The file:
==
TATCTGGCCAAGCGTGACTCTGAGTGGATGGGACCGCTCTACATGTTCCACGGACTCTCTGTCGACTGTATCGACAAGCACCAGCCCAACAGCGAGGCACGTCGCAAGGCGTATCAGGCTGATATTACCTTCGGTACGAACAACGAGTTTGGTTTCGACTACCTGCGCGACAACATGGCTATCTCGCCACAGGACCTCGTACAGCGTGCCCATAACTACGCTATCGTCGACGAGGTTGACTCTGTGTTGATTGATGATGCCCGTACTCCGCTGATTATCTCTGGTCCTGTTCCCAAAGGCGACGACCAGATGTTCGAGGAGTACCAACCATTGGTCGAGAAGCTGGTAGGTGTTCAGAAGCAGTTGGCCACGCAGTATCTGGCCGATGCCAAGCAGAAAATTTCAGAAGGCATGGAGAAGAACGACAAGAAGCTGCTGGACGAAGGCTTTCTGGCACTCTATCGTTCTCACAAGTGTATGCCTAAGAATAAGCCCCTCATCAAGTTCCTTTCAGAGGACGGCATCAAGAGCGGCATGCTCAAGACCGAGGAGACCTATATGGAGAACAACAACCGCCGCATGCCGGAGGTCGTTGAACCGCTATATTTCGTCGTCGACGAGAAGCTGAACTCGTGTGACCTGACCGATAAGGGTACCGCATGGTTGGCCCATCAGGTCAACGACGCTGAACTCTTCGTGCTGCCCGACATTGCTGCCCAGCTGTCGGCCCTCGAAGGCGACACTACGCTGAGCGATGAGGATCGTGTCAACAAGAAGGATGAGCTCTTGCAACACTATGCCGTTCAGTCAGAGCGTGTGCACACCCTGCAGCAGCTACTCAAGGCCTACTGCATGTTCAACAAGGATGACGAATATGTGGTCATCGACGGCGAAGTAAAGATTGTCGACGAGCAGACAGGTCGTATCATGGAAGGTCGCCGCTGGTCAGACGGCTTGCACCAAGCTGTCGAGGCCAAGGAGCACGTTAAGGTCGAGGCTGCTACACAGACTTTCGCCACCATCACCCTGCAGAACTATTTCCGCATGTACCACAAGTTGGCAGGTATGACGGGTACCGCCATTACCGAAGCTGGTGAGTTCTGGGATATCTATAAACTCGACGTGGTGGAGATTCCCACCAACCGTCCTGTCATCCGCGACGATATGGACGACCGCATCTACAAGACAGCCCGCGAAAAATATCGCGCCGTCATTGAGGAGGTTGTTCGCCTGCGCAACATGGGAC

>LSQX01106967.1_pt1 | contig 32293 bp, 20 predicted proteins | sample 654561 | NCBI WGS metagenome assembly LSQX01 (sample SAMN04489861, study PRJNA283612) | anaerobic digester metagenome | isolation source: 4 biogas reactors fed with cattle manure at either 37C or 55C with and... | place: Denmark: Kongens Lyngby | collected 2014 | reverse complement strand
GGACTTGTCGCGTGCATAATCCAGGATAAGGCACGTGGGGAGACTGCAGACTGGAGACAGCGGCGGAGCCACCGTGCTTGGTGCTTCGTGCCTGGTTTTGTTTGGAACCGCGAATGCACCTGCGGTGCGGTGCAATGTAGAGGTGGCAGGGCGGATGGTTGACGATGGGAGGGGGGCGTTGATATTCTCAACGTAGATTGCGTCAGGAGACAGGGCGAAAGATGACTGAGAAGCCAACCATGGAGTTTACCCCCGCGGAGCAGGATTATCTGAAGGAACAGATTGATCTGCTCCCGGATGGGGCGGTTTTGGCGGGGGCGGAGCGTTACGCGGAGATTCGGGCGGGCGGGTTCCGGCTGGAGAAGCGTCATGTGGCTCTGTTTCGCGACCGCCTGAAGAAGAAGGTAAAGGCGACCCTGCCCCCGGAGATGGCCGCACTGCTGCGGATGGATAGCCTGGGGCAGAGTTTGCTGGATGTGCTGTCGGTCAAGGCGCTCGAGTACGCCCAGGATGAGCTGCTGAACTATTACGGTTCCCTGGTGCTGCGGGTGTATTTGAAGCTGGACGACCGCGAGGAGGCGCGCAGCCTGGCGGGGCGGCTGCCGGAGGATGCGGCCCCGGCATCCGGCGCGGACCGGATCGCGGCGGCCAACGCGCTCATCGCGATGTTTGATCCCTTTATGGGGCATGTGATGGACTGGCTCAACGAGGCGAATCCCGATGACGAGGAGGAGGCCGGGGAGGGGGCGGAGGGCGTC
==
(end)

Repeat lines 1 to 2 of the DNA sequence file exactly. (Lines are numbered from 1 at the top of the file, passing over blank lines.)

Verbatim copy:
TATCTGGCCAAGCGTGACTCTGAGTGGATGGGACCGCTCTACATGTTCCACGGACTCTCTGTCGACTGTATCGACAAGCACCAGCCCAACAGCGAGGCACGTCGCAAGGCGTATCAGGCTGATATTACCTTCGGTACGAACAACGAGTTTGGTTTCGACTACCTGCGCGACAACATGGCTATCTCGCCACAGGACCTCGTACAGCGTGCCCATAACTACGCTATCGTCGACGAGGTTGACTCTGTGTTGATTGATGATGCCCGTACTCCGCTGATTATCTCTGGTCCTGTTCCCAAAGGCGACGACCAGATGTTCGAGGAGTACCAACCATTGGTCGAGAAGCTGGTAGGTGTTCAGAAGCAGTTGGCCACGCAGTATCTGGCCGATGCCAAGCAGAAAATTTCAGAAGGCATGGAGAAGAACGACAAGAAGCTGCTGGACGAAGGCTTTCTGGCACTCTATCGTTCTCACAAGTGTATGCCTAAGAATAAGCCCCTCATCAAGTTCCTTTCAGAGGACGGCATCAAGAGCGGCATGCTCAAGACCGAGGAGACCTATATGGAGAACAACAACCGCCGCATGCCGGAGGTCGTTGAACCGCTATATTTCGTCGTCGACGAGAAGCTGAACTCGTGTGACCTGACCGATAAGGGTACCGCATGGTTGGCCCATCAGGTCAACGACGCTGAACTCTTCGTGCTGCCCGACATTGCTGCCCAGCTGTCGGCCCTCGAAGGCGACACTACGCTGAGCGATGAGGATCGTGTCAACAAGAAGGATGAGCTCTTGCAACACTATGCCGTTCAGTCAGAGCGTGTGCACACCCTGCAGCAGCTACTCAAGGCCTACTGCATGTTCAACAAGGATGACGAATATGTGGTCATCGACGGCGAAGTAAAGATTGTCGACGAGCAGACAGGTCGTATCATGGAAGGTCGCCGCTGGTCAGACGGCTTGCACCAAGCTGTCGAGGCCAAGGAGCACGTTAAGGTCGAGGCTGCTACACAGACTTTCGCCACCATCACCCTGCAGAACTATTTCCGCATGTACCACAAGTTGGCAGGTATGACGGGTACCGCCATTACCGAAGCTGGTGAGTTCTGGGATATCTATAAACTCGACGTGGTGGAGATTCCCACCAACCGTCCTGTCATCCGCGACGATATGGACGACCGCATCTACAAGACAGCCCGCGAAAAATATCGCGCCGTCATTGAGGAGGTTGTTCGCCTGCGCAACATGGGAC

>LSQX01106967.1_pt1 | contig 32293 bp, 20 predicted proteins | sample 654561 | NCBI WGS metagenome assembly LSQX01 (sample SAMN04489861, study PRJNA283612) | anaerobic digester metagenome | isolation source: 4 biogas reactors fed with cattle manure at either 37C or 55C with and... | place: Denmark: Kongens Lyngby | collected 2014 | reverse complement strand